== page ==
The five day ethical MBA: Hollyhock's Social Venture Institute

Brant Cheetham fills up at Hollyhock's garden gourmet table.

Social Venture Institute--real. powerful. change.
I knew exactly two things about Social Venture Institute before attending the mid-September event at Hollyhock Centre this year: 1) some of the most prescient and brilliant social entrepreneurs in North America attend this event and 2) Hollyhock reportedly has a clothing-optional hot tub (a good enough reason alone to attend). More about number two later.

The Social Venture Institute at Hollyhock has been an annual retreat for the new and the established in corporate sustainability, social enterprising, and green business since 1995. Participants share, talk, eat, listen, dance and sing in a kind of organic garden of business thinking.

SVI participants get closer in Olatunji Hall

But don’t get me wrong, this is not Five Easy Steps to Sustainable Business Practices. It isn’t passive, it isn’t a Powerpoint and fancy ice-sculpture b2b seminar. This is the organic brown bread of business conferences; it requires serious contemplation, chewing and digesting. You have to sit down and listen and share and think and process.

I had a headache after the first day. And I think that was a good sign, a sign that my brain was working hard.

Home to Hollyhock
Hollyhock Centre on Cortes Island is the prototype for ethical, sustainable business and provides an authentic and spectacular natural setting for SVI. The beautiful oceanfront surroundings provide a continuous lesson in the art of sustainability. A large, diverse garden provides the inspiration for incredible meals, island-based employees and volunteers provide support and programming, and its expansive grounds and comfortable accommodations nourish both body and business.

The veneer of professionalism and individualism gets stripped away here. Here you take off your shoes before going inside the building, here you share meals from the garden that you walk through on your way in, here you dance and sing, here you hear others’ best and worst business stories.  Here everyone, including participants, works together in a shared community in what may be the weekend’s greatest learning of all.

Where t-shirts replace ties
SVI’s structured program of case studies, workshops, presentations, and scheduled networking allows intimate access to the best examples of building and maintaining a values-based business. I also took advantage of several of the one-on-one coaching sessions with business professionals that were available. This was one of the most valuable experiences of the weekend as I was able to discuss issues specific to our venture with some incredibly knowledgeable people in a very relaxed environment. It makes for an easy and fruitful incubation of ideas and expertise.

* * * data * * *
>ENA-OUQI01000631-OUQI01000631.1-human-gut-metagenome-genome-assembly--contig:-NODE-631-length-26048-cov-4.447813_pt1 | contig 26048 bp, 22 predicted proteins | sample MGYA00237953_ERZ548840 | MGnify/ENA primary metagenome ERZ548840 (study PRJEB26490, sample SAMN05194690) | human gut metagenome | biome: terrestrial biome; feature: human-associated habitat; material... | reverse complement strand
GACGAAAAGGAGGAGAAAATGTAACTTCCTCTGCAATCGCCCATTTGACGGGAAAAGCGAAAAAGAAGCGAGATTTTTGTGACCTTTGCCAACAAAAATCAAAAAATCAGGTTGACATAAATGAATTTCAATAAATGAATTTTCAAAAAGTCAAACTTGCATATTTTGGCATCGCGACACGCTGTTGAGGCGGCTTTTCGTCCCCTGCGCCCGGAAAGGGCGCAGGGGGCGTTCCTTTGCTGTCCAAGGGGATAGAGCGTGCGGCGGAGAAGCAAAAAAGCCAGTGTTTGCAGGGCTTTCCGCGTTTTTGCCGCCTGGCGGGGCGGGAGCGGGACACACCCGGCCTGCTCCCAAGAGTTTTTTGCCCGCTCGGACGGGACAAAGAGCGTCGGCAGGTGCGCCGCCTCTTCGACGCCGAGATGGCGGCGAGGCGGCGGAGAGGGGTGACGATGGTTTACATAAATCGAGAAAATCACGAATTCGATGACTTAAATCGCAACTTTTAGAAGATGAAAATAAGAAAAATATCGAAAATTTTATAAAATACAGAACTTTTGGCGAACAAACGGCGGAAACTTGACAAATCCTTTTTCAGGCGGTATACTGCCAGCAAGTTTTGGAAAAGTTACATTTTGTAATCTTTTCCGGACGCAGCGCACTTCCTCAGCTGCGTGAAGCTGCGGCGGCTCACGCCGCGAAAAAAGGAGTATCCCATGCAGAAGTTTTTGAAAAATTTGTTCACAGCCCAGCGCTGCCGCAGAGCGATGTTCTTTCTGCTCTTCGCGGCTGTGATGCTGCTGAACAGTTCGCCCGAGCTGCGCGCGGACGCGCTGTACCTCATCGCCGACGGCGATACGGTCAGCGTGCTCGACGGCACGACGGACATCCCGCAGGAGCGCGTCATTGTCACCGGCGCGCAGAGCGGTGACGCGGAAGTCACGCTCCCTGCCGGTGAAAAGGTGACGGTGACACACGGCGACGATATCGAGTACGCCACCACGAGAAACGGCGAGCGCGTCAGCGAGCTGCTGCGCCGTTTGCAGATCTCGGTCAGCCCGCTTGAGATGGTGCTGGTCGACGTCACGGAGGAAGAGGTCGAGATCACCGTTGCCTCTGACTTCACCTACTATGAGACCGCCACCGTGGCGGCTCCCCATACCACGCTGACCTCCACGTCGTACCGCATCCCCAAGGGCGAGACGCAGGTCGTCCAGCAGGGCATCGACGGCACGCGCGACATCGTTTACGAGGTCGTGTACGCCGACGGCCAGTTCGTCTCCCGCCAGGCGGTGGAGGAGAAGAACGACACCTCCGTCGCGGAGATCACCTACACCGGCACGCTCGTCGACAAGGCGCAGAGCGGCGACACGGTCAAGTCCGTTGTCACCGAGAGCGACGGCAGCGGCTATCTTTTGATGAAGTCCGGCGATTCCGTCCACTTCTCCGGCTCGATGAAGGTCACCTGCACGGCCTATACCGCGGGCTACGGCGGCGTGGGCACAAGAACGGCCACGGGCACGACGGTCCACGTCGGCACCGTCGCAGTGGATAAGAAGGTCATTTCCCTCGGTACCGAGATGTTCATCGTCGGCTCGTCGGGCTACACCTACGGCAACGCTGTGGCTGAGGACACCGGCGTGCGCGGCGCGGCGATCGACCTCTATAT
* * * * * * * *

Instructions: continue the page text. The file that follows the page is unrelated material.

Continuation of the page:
Social entrepreneurs like Bruce Poon Tip of Gap Adventrues and Terry McBride of Nettwerk Records were just two of the several business mentors who spoke to the larger assembly. Smaller, interactive workshops were led by other social venture leaders like new media maven Micheal Tippett and finance wizard David Berge. 

Steve Rio, Aaron Handford 'y sus amigos' jam on talent night.

There were also continuous opportunities—at meals, evening socials, outdoor activities, and the oyster barbecue—to meet the other participants. They were principals of neighbourhood businesses and those trying to fill the gap between social need and support. They were lawyers, chefs, artists, venture capitalists, and farmers.

Change. For the better.
Social Venture Institute is an experience that forces the participant to have a visceral reaction to sustainability. 

Many of the participating businesses and entrepreneurs are not just trying to improve their triple bottom line but are trying to effect social and cultural change. They are trying to change the way we think about energy consumption, the way we think about food distribution, the way we think about financial systems, the cultural imperative of menstruation, the ecological and social impact of our current burial practices—big, important cultural changes. 

Throughout the five-day conference, I heard about social media concerns as often as its opportunities, which was refreshing. I heard criticism of the corporate sell out as often as I did promotion of improving a triple bottom line. I saw the enthusiasm and energy of those just starting social ventures and businesses and heard about career burnout from some. There was optimism, energy, healing, and maybe some regret. There was wisdom.

In a world where we acquire friends in the hundreds through social media, Social Venture Institute is an opportunity to create authentic and supportive relationships with real people making a real difference in our local community. 

Oh, about the hot tub? Can't tell. I’ll leave it to you to find out at the next Social Venture Institute.

All photos courtesy Sara Dent

For more information about Social Venture Institute-Hollyhock visit their website.

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